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Oct 21, 2008 4:56 PMPublication: The East Hampton Press

East Hampton fires financial consultant

Oct 21, 2008 4:56 PM

The East Hampton Town Board on Tuesday agreed to fire Nicholas Lynn, the independent financial consultant they hired just two months ago to help the town straighten out its finances, balance its budget and begin rebuilding budget surpluses.

The firing followed the leaking of an e-mail, written by Mr. Lynn on Saturday, to the Democratic Party leadership detailing what the supposedly independent consultant thought “the party” approach should be to selling the painful fiscal pill that he claimed must be swallowed by the Town Board and residents—including severe 
cuts in spending and steeper tax increases.

In the e-mail, Mr. Lynn said that he planned to embark on a public campaign this week to explain how town finances had sunk from $15 million in surplus to a $15 million in deficit. He indicated that much of the blame could be placed on former Republican supervisor Jay Schneiderman’s administration. He said he would also tell taxpayers and board members that tax increases proposed at 18 percent by Supervisor Bill McGintee should be more on the order of 25 percent.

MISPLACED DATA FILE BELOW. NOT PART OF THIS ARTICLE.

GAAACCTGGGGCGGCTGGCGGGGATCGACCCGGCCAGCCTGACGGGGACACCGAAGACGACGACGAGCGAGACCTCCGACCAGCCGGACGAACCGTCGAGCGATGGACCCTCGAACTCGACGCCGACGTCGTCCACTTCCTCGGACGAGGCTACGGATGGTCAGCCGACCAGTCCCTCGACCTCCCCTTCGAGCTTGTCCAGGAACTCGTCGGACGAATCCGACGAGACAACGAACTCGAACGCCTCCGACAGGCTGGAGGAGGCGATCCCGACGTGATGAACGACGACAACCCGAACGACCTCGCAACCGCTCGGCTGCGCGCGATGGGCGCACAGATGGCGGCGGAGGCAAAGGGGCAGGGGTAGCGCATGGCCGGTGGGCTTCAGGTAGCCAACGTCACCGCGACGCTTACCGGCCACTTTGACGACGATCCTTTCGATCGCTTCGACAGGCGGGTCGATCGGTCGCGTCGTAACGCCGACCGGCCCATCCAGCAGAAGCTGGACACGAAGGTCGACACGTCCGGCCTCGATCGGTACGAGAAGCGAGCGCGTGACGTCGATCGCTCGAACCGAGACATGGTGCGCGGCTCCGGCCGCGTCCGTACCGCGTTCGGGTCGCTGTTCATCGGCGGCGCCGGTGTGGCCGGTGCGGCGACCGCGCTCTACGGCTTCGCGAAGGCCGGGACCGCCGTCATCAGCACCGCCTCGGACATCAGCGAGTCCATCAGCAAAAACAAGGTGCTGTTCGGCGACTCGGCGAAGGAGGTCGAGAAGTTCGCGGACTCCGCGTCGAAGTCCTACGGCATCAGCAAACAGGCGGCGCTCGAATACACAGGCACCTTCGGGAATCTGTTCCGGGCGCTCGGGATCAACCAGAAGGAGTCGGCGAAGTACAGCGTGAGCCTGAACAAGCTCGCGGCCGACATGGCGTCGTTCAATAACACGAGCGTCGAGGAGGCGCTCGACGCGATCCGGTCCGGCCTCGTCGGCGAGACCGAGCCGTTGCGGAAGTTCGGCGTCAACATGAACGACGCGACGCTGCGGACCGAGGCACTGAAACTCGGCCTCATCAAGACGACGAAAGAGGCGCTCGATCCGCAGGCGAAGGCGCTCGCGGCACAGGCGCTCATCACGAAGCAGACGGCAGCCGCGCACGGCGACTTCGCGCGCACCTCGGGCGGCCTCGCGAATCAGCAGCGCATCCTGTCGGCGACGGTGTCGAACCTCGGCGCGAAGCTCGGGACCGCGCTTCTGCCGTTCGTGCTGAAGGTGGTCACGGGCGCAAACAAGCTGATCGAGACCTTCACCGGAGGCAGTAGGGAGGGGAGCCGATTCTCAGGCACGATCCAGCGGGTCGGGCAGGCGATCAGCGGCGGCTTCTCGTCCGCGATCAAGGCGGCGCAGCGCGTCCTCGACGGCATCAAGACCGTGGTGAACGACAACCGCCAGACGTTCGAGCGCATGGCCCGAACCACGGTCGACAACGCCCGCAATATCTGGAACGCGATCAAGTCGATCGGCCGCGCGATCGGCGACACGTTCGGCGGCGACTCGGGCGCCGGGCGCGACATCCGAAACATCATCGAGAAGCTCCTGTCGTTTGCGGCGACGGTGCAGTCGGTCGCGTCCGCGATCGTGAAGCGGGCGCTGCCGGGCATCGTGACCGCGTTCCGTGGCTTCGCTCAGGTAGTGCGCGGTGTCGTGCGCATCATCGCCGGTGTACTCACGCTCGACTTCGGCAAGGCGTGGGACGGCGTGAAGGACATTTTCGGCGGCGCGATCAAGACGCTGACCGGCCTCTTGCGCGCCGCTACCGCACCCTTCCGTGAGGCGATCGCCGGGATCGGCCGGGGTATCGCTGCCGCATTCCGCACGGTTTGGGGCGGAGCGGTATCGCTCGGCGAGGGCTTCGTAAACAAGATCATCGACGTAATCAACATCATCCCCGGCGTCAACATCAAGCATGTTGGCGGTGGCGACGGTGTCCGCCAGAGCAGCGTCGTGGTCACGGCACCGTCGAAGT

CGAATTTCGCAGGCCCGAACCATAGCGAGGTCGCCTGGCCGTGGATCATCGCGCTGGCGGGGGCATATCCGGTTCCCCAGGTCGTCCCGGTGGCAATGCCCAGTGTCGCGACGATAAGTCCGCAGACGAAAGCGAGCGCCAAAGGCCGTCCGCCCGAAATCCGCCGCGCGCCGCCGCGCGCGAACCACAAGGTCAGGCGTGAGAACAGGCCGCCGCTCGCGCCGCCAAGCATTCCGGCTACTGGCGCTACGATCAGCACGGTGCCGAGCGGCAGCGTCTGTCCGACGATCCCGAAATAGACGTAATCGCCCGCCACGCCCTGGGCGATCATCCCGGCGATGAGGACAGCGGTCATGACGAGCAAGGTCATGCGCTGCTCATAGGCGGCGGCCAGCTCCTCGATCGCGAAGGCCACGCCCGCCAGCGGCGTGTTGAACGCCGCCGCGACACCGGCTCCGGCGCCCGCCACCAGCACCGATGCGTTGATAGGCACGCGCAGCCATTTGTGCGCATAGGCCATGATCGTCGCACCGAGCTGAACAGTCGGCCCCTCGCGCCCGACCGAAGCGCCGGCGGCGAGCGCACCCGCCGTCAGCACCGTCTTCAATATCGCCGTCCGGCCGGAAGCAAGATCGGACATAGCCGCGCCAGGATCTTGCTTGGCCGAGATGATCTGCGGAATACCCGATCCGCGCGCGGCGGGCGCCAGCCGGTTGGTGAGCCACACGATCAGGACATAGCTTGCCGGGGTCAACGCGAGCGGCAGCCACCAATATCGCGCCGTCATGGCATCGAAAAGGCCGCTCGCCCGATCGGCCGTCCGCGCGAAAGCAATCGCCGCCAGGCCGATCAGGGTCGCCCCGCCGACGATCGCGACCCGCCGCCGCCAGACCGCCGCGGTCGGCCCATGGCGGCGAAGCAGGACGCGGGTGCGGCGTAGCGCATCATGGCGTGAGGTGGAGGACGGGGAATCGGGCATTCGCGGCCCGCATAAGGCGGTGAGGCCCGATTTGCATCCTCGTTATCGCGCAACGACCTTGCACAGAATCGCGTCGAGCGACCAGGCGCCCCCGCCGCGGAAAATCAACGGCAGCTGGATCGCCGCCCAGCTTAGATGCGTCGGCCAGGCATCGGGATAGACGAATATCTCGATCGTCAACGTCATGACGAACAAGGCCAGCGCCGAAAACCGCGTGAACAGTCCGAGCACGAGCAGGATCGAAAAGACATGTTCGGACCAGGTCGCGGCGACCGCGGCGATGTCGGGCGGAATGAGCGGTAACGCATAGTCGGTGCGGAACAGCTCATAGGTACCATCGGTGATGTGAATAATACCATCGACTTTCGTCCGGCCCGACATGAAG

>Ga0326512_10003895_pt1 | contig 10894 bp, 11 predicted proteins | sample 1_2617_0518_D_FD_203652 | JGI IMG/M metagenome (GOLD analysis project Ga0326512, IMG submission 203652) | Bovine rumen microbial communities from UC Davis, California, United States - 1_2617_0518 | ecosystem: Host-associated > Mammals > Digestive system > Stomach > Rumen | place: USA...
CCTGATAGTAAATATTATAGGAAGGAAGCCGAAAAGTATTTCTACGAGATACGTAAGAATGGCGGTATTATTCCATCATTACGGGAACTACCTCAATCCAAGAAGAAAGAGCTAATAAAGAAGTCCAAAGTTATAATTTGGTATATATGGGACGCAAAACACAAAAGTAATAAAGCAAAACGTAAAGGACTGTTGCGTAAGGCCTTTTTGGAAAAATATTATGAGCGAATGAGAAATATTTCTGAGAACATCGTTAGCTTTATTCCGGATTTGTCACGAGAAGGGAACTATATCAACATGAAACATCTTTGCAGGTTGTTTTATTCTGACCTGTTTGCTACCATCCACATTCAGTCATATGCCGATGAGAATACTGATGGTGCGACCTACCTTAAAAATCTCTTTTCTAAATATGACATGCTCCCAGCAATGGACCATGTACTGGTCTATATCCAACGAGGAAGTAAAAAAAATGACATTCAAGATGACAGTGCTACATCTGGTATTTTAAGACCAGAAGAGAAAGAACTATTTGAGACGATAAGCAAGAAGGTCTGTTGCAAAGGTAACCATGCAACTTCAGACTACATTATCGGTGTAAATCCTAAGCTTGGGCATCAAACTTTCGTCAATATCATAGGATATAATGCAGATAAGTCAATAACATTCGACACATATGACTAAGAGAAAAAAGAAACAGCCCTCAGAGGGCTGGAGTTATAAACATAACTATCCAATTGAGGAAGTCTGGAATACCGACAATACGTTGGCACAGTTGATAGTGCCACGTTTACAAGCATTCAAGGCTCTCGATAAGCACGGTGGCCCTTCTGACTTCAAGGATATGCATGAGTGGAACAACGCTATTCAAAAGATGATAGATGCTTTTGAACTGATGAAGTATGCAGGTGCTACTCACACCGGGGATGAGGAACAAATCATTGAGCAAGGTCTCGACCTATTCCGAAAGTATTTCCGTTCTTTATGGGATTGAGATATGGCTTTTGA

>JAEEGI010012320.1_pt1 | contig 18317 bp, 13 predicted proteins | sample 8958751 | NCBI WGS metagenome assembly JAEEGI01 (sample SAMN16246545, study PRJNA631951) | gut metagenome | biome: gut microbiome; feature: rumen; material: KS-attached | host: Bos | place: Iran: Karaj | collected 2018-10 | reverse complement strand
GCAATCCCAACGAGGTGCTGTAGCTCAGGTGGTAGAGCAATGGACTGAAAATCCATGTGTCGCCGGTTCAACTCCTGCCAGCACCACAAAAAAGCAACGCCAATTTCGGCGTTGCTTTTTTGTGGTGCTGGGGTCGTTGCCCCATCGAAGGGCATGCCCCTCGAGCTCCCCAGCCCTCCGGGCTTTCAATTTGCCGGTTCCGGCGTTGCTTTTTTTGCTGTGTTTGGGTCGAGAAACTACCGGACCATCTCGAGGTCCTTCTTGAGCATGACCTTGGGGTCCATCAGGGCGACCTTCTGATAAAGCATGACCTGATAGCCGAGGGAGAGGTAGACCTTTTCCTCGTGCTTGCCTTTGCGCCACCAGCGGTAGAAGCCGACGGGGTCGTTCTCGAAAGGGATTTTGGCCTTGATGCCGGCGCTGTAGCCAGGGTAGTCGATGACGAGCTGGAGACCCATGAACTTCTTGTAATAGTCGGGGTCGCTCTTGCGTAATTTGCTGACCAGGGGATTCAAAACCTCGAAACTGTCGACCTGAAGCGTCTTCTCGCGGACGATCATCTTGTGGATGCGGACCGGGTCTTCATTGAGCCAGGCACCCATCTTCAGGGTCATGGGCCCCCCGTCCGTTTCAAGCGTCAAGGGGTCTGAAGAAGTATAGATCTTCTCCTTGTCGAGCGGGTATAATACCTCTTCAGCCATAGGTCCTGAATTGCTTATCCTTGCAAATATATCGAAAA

In the e-mail, Mr. Lynn said that the public should be made aware that town taxes are a small portion of a resident’s overall tax bill compared with school taxes and accused East Hampton School District Superintendent Raymond Gualtieri of being lazy, irresponsible with district finances and of having “pissed off every feeder district.”

Supervisor McGintee and Councilman Pete Hammerle said on Tuesday that the e-mail clearly showed that Mr. Lynn’s independence from the political arena had been compromised.

“He was brought on board in a non-political role to solve our fiscal issues and he’s been great, but I guess he’s been sucked into the political vortex,” Mr. McGintee said. “Nick was very effective at what he was doing but with this political overshadowing, he would have been less effective.”

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The disclosure of that e-mail from Mr. Lynn may be said to be a career-limiting move.
By Frank Wheeler (1818), Northampton on Oct 22, 08 12:31 AM
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